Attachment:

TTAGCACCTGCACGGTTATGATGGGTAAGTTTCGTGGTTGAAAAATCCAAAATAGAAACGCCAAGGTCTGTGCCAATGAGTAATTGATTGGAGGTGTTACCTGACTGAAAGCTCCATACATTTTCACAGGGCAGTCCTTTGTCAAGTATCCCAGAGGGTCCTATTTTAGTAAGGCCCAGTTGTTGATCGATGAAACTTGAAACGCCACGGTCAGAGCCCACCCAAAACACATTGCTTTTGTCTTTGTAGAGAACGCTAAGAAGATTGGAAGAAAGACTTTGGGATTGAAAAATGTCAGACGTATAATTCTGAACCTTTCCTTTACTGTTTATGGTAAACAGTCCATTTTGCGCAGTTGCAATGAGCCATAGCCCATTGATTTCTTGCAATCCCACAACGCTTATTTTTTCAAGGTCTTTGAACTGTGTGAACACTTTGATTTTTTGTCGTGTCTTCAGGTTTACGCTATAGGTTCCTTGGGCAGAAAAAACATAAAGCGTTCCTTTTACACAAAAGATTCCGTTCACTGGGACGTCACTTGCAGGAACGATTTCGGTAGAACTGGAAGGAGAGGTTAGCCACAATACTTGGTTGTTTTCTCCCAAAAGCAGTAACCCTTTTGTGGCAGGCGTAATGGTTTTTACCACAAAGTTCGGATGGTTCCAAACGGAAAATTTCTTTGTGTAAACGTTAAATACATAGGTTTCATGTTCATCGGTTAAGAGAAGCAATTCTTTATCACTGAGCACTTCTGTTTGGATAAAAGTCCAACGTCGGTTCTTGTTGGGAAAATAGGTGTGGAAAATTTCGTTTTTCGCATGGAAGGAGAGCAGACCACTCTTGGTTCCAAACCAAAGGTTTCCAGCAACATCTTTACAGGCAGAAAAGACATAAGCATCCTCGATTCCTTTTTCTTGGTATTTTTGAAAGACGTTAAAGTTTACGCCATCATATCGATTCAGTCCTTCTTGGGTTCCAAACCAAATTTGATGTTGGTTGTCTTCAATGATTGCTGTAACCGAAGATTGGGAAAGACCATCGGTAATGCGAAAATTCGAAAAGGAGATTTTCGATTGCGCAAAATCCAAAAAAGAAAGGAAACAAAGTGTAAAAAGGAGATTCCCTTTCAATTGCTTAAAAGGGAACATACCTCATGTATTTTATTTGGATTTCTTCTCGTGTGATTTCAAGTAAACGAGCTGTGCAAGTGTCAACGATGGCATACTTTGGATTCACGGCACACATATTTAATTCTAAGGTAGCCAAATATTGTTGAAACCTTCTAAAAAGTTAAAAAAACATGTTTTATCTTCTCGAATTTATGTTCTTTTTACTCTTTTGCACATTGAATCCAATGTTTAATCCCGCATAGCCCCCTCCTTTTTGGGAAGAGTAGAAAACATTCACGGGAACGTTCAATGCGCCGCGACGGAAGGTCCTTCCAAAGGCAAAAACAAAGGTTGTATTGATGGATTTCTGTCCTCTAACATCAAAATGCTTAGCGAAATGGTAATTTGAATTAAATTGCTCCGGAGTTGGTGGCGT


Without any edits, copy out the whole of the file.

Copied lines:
TTAGCACCTGCACGGTTATGATGGGTAAGTTTCGTGGTTGAAAAATCCAAAATAGAAACGCCAAGGTCTGTGCCAATGAGTAATTGATTGGAGGTGTTACCTGACTGAAAGCTCCATACATTTTCACAGGGCAGTCCTTTGTCAAGTATCCCAGAGGGTCCTATTTTAGTAAGGCCCAGTTGTTGATCGATGAAACTTGAAACGCCACGGTCAGAGCCCACCCAAAACACATTGCTTTTGTCTTTGTAGAGAACGCTAAGAAGATTGGAAGAAAGACTTTGGGATTGAAAAATGTCAGACGTATAATTCTGAACCTTTCCTTTACTGTTTATGGTAAACAGTCCATTTTGCGCAGTTGCAATGAGCCATAGCCCATTGATTTCTTGCAATCCCACAACGCTTATTTTTTCAAGGTCTTTGAACTGTGTGAACACTTTGATTTTTTGTCGTGTCTTCAGGTTTACGCTATAGGTTCCTTGGGCAGAAAAAACATAAAGCGTTCCTTTTACACAAAAGATTCCGTTCACTGGGACGTCACTTGCAGGAACGATTTCGGTAGAACTGGAAGGAGAGGTTAGCCACAATACTTGGTTGTTTTCTCCCAAAAGCAGTAACCCTTTTGTGGCAGGCGTAATGGTTTTTACCACAAAGTTCGGATGGTTCCAAACGGAAAATTTCTTTGTGTAAACGTTAAATACATAGGTTTCATGTTCATCGGTTAAGAGAAGCAATTCTTTATCACTGAGCACTTCTGTTTGGATAAAAGTCCAACGTCGGTTCTTGTTGGGAAAATAGGTGTGGAAAATTTCGTTTTTCGCATGGAAGGAGAGCAGACCACTCTTGGTTCCAAACCAAAGGTTTCCAGCAACATCTTTACAGGCAGAAAAGACATAAGCATCCTCGATTCCTTTTTCTTGGTATTTTTGAAAGACGTTAAAGTTTACGCCATCATATCGATTCAGTCCTTCTTGGGTTCCAAACCAAATTTGATGTTGGTTGTCTTCAATGATTGCTGTAACCGAAGATTGGGAAAGACCATCGGTAATGCGAAAATTCGAAAAGGAGATTTTCGATTGCGCAAAATCCAAAAAAGAAAGGAAACAAAGTGTAAAAAGGAGATTCCCTTTCAATTGCTTAAAAGGGAACATACCTCATGTATTTTATTTGGATTTCTTCTCGTGTGATTTCAAGTAAACGAGCTGTGCAAGTGTCAACGATGGCATACTTTGGATTCACGGCACACATATTTAATTCTAAGGTAGCCAAATATTGTTGAAACCTTCTAAAAAGTTAAAAAAACATGTTTTATCTTCTCGAATTTATGTTCTTTTTACTCTTTTGCACATTGAATCCAATGTTTAATCCCGCATAGCCCCCTCCTTTTTGGGAAGAGTAGAAAACATTCACGGGAACGTTCAATGCGCCGCGACGGAAGGTCCTTCCAAAGGCAAAAACAAAGGTTGTATTGATGGATTTCTGTCCTCTAACATCAAAATGCTTAGCGAAATGGTAATTTGAATTAAATTGCTCCGGAGTTGGTGGCGT